YDS: The Clare Spark Blog

November 7, 2012

“Capitalism” is on the line

As I watched Mitt Romney’s most recent stump speeches, noting his emphasis on bipartisanship, my heart sank, for the current polarization is not about matters that are easily conciliated through finding “common ground” or “compromise.” Romney’s is the voice and admonition of the moderate man, avatar of the neutered state (see http://clarespark.com/2012/06/29/the-neutered-state/).

Rather, the nation is polarized around capitalism itself, whether or not our market society can offer upward mobility and a better quality of life for all persons willing to work. Let us not forget that “capitalism” is a relatively recent development in the world, and, in the propaganda of entrenched aristocratic elites, “capitalism” was always a term of derision with nasty antisemitic undertones: the God-killing “money power” and the machines the money power (the industrial bourgeoisie) had invented to extend its global reach were the cause of all disasters from mass death in the 20th century wars (themselves alleged to be masked conflicts over imperialist booty), the degradation of the environment, and a popular culture that encouraged decadence through hyper-sexualization, unleashed aggression, materialism, and the susceptibility to “totalitarian”* demagoguery.

No current political party is willing to confront the dominant misguided narrative. Yet this hoity-toity “agrarian” assault on modernity will hover over all argumentation in the coming period, reducing the debates to statism vs. anti-statism, echoing the objections of the Antifederalists and the South during and after the Civil War: States Rights forever!

It is my own position that we are in a period where realignment is possible if we give up the sykewar talk of compromise where no compromise is possible. The moderate men (like FDR) were not “moderates” at all, but were amoralists who sought to preserve their wealth through the manipulation of the masses. They were countered by Rightists who sought to put Humpty-Dumpty back together again through a religious revival and an interpretation of the Constitution that made it divinely inspired. Much of the country agrees with that interpretation, and the Tenth Amendment makes it possible for persons who hold to the pro-life position, for instance, to live in states that legislate their versions of rectitude and holiness.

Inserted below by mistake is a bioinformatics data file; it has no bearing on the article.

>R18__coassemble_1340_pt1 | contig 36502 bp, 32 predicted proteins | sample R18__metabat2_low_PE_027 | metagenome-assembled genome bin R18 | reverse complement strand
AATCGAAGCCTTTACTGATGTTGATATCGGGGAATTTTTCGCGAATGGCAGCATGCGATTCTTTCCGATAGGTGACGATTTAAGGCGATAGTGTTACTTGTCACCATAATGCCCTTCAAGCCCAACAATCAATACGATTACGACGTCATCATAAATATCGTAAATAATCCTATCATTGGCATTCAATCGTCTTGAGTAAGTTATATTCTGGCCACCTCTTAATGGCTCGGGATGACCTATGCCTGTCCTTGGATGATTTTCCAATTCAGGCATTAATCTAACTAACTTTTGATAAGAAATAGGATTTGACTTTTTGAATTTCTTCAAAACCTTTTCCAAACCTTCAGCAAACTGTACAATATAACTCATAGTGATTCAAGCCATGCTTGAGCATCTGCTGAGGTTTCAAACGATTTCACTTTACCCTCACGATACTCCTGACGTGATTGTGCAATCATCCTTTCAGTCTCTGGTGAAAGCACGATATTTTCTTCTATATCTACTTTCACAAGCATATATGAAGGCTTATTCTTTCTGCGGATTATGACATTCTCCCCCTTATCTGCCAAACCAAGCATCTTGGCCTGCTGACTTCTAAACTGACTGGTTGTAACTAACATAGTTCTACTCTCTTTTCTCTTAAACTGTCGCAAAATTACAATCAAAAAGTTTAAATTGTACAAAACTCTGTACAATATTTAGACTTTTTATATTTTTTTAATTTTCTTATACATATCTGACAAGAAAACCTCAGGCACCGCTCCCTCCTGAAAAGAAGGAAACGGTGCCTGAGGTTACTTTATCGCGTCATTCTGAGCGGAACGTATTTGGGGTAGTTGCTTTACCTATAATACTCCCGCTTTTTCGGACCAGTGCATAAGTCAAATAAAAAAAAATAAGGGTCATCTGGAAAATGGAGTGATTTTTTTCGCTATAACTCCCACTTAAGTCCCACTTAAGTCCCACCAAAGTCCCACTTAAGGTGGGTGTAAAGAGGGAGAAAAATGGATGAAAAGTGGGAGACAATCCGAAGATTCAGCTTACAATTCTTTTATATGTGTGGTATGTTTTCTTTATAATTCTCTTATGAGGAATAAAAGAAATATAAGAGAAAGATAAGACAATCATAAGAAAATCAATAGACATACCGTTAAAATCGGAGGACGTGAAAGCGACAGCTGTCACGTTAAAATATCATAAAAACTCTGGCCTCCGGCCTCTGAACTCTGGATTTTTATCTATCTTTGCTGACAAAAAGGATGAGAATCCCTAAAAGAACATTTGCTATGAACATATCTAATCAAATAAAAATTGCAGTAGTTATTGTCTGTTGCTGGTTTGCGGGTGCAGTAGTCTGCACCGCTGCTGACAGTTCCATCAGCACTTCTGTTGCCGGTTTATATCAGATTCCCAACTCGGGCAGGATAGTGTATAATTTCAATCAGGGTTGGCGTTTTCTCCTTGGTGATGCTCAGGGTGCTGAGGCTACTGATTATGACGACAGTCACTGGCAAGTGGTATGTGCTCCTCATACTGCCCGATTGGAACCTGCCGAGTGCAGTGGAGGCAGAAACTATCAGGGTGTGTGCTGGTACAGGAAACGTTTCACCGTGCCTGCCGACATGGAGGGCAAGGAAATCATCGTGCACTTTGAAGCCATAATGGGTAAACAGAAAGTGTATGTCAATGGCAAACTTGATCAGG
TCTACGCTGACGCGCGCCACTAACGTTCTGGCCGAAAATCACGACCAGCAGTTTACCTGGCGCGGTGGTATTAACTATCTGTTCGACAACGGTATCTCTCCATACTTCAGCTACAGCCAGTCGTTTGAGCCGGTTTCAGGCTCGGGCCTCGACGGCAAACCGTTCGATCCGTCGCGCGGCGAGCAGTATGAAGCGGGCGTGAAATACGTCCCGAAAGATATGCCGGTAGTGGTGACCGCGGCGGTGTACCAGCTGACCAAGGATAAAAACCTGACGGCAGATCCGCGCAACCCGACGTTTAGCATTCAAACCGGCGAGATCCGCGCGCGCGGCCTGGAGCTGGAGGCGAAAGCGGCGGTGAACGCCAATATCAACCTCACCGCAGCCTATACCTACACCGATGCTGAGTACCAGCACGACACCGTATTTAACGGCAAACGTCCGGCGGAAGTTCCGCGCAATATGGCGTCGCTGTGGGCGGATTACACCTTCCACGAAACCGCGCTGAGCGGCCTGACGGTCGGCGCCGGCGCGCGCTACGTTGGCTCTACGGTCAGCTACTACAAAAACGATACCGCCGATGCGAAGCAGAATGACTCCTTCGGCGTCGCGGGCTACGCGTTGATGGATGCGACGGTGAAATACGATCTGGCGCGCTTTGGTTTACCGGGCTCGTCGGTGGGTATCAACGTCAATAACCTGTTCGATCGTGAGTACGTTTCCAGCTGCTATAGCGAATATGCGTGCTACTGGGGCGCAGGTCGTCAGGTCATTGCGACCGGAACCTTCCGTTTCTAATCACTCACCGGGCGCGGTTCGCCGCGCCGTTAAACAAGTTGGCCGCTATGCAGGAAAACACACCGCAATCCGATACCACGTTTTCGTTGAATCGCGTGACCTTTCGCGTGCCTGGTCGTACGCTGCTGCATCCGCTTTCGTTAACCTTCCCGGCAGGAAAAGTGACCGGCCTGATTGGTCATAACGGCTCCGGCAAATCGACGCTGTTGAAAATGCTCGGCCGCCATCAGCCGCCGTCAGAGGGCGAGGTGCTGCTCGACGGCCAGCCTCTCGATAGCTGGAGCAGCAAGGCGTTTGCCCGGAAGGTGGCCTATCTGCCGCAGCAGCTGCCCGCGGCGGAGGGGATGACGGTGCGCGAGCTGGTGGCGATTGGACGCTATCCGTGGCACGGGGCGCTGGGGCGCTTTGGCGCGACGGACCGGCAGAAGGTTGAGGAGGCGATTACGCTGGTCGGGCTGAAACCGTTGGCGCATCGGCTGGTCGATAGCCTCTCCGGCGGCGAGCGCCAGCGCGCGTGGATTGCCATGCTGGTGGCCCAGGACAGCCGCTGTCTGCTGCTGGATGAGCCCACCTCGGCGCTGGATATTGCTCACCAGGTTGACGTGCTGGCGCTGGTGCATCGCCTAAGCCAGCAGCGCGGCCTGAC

But the genie is out of the bottle. Most women will never go back to the period of domination wherein they may not control the timing of their reproduction—the most important economic decision of their lives. It is the view of many that the election of 2012 was lost by the Republicans because of the women’s vote, and not because of freeloading minorities and the poor, as some conservative commentators aver.

Free markets (derisively referred to as either laissez-faire capitalism/the Gilded Age) are what make a better life possible for the majority; to me that is a highly moral position. We either defend market society, or decline and die. The guiding principles of our economy are on the line, and not for the first time.

*Many use the word “totalitarianism” to equate Communism and Nazism/Fascism. It is true that historically existing Communism and Fascism have used terror to control resistance from below, but their historical trajectories are entirely different. The first type is an extension of the Enlightenment (though a bastard child), the second is a counter-revolution to the Enlightenment and its anti-racist spawn, and resorts to the cult of the Leader, while the former resorts to bureaucratic centralism in the name of the dictatorship of the proletariat.

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5 Comments »

  1. […] Because of cultural/religious pluralism, institutionalized in the law of the land, pro-lifers can practice their religion without imposing a theocracy. It puzzles me that some media conservatives take a triumphalist tone, as if they were theocrats. It should not be a requirement that all Republican candidates are forced to conform to the Catholic/Evangelical social agenda, opposing not only abortion rights, but gay marriage. If statism is to be reduced, then religious conservatives should get their priorities straight and lighten up: as I have written before, capitalism/free markets are on the line. The women’s vote cost Mitt Romney the election of 2012, did it not? (http://clarespark.com/2012/11/07/capitalism-is-on-the-line/) […]

    Pingback by What is sexual freedom? | YDS: The Clare Spark Blog — July 8, 2014 @ 12:19 am | Reply

  2. [...] Clare Spark has a few words on the election. [...]

    Pingback by Classical Values » Women Will Not Go Back — November 8, 2012 @ 10:13 pm | Reply

  3. Did this go through?

    We have two Progressive parties in America. Why do I say that? Both operate on the principle “Government should…” . They only differ in “…” .

    Comment by M Simon — November 8, 2012 @ 9:52 pm | Reply

    • It is most certainly true that the Progressive movement was bipartisan in origin, but the progressives were heavily infiltrated by Communists in the 1930s, during the Popular Front period, which turned them from anti-communism to a modus vivendi with Communism (especially in the 1960s-present). The populist antisemitic component has remained.

      Comment by clarespark — November 8, 2012 @ 10:14 pm | Reply


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